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Author Topic: Your holiday hill to die on.  (Read 866460 times)

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weeblewobble

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Re: Your holiday hill to die on.
« Reply #1380 on: December 02, 2014, 08:14:56 AM »
I have one major hill after hosting a last minute Thanksgiving Day gathering for my inlaws (moved to my home due to a family emergency) and a separate gathering over the weekend for my own family (long term plans) - I AM NOT A CHILD. I am in my mid 30s. I know how to cook. I know how to clean. I know how to host an event. And what I don't know how to do, my husband makes up for. He's awesome. If I have been asked to host a gathering in my home because other homes are not available, you will let me host it.

There will be no taking over the menu.  I am using our favorite method of fixing the turkey and stuffing. If you prefer it a different way, you are welcome to prepare you own small batch in the way you enjoy.

There will be no bossing me around in my home, i.e. "Get over there and help your mother" while I am attending to something else, like disciplining my child or setting the table.

There will be no "correcting" my recipes as you sit with your feet under my table and eat the food I purchased and prepared.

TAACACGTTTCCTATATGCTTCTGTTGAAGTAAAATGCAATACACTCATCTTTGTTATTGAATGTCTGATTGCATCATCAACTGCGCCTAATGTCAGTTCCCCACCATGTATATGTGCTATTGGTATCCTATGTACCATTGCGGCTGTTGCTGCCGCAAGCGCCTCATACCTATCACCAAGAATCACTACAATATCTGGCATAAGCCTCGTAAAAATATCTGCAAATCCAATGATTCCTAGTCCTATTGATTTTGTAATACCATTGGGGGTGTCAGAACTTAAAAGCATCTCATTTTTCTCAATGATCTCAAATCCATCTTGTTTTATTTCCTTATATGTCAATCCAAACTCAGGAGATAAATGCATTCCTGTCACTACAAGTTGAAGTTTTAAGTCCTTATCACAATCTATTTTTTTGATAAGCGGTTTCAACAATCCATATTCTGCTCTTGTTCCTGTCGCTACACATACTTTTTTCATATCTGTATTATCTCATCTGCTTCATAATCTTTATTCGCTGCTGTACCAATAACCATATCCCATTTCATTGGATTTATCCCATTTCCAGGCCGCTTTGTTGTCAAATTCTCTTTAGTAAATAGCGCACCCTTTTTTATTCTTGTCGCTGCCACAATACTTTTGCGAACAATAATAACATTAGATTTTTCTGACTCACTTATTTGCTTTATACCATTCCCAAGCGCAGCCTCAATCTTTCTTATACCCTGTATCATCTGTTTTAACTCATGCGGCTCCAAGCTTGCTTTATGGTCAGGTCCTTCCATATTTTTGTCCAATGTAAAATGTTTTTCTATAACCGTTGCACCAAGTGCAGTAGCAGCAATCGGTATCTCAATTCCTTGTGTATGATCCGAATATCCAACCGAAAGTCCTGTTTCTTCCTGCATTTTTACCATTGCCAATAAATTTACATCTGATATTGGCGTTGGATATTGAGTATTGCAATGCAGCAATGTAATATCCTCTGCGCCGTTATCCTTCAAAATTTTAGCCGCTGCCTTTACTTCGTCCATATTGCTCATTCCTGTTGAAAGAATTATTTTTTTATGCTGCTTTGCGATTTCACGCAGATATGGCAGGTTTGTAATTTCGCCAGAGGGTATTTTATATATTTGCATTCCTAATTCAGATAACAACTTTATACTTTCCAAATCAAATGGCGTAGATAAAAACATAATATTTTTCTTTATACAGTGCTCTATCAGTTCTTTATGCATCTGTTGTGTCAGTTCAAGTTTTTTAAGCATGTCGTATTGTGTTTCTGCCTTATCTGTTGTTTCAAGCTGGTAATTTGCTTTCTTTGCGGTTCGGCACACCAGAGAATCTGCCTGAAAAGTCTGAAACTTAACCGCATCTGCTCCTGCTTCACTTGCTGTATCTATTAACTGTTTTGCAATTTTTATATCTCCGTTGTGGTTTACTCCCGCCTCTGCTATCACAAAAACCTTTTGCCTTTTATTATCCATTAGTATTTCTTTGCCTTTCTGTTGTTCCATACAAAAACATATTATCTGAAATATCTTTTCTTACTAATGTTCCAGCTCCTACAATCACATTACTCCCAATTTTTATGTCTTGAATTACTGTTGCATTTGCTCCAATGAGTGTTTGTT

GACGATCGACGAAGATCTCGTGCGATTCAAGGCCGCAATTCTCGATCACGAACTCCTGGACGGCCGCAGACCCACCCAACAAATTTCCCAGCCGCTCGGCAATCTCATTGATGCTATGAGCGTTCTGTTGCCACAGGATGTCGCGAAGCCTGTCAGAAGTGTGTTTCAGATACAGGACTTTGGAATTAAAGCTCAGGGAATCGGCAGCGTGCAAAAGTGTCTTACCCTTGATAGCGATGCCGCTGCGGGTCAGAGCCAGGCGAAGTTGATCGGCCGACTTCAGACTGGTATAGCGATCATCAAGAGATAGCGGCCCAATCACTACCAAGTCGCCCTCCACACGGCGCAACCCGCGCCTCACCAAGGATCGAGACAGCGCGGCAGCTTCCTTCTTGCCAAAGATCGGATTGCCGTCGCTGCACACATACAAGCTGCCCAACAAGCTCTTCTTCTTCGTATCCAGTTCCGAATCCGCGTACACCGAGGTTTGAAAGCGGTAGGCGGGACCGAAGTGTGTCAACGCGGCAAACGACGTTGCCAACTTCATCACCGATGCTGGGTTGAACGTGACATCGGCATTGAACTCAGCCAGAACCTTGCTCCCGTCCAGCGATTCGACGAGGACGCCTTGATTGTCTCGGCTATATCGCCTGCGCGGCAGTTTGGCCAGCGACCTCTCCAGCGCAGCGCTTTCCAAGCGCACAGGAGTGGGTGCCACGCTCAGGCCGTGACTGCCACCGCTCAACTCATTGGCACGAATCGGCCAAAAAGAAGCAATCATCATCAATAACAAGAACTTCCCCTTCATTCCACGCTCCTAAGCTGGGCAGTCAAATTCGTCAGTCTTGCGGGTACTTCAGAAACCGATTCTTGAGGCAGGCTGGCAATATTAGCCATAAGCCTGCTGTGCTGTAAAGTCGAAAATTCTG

There will be no complaints about the arrangements I've made AT THE LAST MINUTE to host your family holiday, i.e., how the coffee pot is set up or the tables are arranged. If you don't like it, try giving me more than a few days notice that I'm hosting a huge meal.

There will be no "correcting" my abilities as a hostess by deciding that I have not thought of some random, unnecessary gesture. Example: the (very welcome) relative who dropped by to visit, with no intention of staying for dinner had someone fixing a full Thanksgiving meal for them at their home. There was no reason to hop up and DEMAND that I fetch you a plate so YOU could fix this relative a to-go plate. (implying of course, that I'm a bad hostess for not thinking of such a thing.) For one, I was setting up the meal you were about to consume, I had other things to do besides fetch you a plate. And two, this relative already had a full meal waiting for them at home. Why would I give them more food, taking away from what I was serving my own guests?

I AM A GROWN WOMAN. YOU WILL NOT TREAT ME LIKE A CHILD WHILE EXPECTING ME TO FULFILL ADULT RESPONSIBILITIES.

(Ahem.)

If you don't like the way I host things, you are more than welcome to host at your home.

(Why, yes, I DID have to have a couple of "Come to Deity" talks with some people this weekend. How did you know?)
« Last Edit: December 02, 2014, 08:22:31 AM by weeblewobble »

Luci

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Re: Your holiday hill to die on.
« Reply #1381 on: December 02, 2014, 08:45:10 AM »
... you will let me host it.

...

I AM A GROWN WOMAN. YOU WILL NOT TREAT ME LIKE A CHILD WHILE EXPECTING ME TO FULFILL ADULT RESPONSIBILITIES.

(Ahem.)

...

You should print this and put it in front of your hostessing journal/holiday recipe book! I may!

I hope you remember this stiff backbone and how you feel now..

I have a sisIL 5 years older than I am, which was significant in 1966. Not so much now. She still tries to give me suggestions despite her not having hosted the family since Thanksgiving of 1968 and my doing it twice a year for 40 years. The others have died. I usually just say, "Uh-huh, Yeah" and go on to stew later.